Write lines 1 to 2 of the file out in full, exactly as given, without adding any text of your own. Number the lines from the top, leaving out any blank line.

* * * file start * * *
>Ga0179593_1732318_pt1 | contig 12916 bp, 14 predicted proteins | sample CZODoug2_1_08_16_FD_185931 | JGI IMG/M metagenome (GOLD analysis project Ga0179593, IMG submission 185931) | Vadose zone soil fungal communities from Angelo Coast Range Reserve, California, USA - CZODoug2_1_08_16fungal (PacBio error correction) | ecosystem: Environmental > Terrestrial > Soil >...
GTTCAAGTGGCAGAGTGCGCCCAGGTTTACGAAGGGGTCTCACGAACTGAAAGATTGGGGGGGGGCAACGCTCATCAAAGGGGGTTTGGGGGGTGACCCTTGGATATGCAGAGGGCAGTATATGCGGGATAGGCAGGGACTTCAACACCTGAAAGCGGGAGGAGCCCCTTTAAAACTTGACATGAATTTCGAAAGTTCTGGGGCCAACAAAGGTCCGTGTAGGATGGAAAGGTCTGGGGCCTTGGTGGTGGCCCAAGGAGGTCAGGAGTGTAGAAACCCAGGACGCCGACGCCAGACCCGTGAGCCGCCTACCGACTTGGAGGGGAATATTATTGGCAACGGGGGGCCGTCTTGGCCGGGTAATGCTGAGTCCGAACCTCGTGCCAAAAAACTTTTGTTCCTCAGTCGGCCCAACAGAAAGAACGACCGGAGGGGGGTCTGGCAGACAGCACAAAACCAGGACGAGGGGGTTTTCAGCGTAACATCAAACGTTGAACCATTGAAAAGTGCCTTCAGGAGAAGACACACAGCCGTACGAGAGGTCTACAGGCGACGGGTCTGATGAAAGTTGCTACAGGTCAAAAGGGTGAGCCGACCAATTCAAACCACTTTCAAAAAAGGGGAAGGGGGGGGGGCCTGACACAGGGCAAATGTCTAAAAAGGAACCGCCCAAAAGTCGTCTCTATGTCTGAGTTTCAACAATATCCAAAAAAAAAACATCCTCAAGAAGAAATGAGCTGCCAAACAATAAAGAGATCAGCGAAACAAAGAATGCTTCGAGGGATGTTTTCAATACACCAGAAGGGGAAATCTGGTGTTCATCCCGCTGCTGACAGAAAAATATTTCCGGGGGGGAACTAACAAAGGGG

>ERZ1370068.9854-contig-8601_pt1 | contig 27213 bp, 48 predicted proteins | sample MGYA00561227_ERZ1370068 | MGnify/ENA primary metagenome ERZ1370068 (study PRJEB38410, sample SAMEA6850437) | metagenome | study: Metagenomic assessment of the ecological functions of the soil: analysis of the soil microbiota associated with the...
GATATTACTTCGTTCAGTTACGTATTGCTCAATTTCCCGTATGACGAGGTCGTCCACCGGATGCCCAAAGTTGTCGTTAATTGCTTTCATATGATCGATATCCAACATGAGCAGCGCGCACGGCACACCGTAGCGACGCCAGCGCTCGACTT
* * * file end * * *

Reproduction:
>Ga0179593_1732318_pt1 | contig 12916 bp, 14 predicted proteins | sample CZODoug2_1_08_16_FD_185931 | JGI IMG/M metagenome (GOLD analysis project Ga0179593, IMG submission 185931) | Vadose zone soil fungal communities from Angelo Coast Range Reserve, California, USA - CZODoug2_1_08_16fungal (PacBio error correction) | ecosystem: Environmental > Terrestrial > Soil >...
GTTCAAGTGGCAGAGTGCGCCCAGGTTTACGAAGGGGTCTCACGAACTGAAAGATTGGGGGGGGGCAACGCTCATCAAAGGGGGTTTGGGGGGTGACCCTTGGATATGCAGAGGGCAGTATATGCGGGATAGGCAGGGACTTCAACACCTGAAAGCGGGAGGAGCCCCTTTAAAACTTGACATGAATTTCGAAAGTTCTGGGGCCAACAAAGGTCCGTGTAGGATGGAAAGGTCTGGGGCCTTGGTGGTGGCCCAAGGAGGTCAGGAGTGTAGAAACCCAGGACGCCGACGCCAGACCCGTGAGCCGCCTACCGACTTGGAGGGGAATATTATTGGCAACGGGGGGCCGTCTTGGCCGGGTAATGCTGAGTCCGAACCTCGTGCCAAAAAACTTTTGTTCCTCAGTCGGCCCAACAGAAAGAACGACCGGAGGGGGGTCTGGCAGACAGCACAAAACCAGGACGAGGGGGTTTTCAGCGTAACATCAAACGTTGAACCATTGAAAAGTGCCTTCAGGAGAAGACACACAGCCGTACGAGAGGTCTACAGGCGACGGGTCTGATGAAAGTTGCTACAGGTCAAAAGGGTGAGCCGACCAATTCAAACCACTTTCAAAAAAGGGGAAGGGGGGGGGGCCTGACACAGGGCAAATGTCTAAAAAGGAACCGCCCAAAAGTCGTCTCTATGTCTGAGTTTCAACAATATCCAAAAAAAAAACATCCTCAAGAAGAAATGAGCTGCCAAACAATAAAGAGATCAGCGAAACAAAGAATGCTTCGAGGGATGTTTTCAATACACCAGAAGGGGAAATCTGGTGTTCATCCCGCTGCTGACAGAAAAATATTTCCGGGGGGGAACTAACAAAGGGG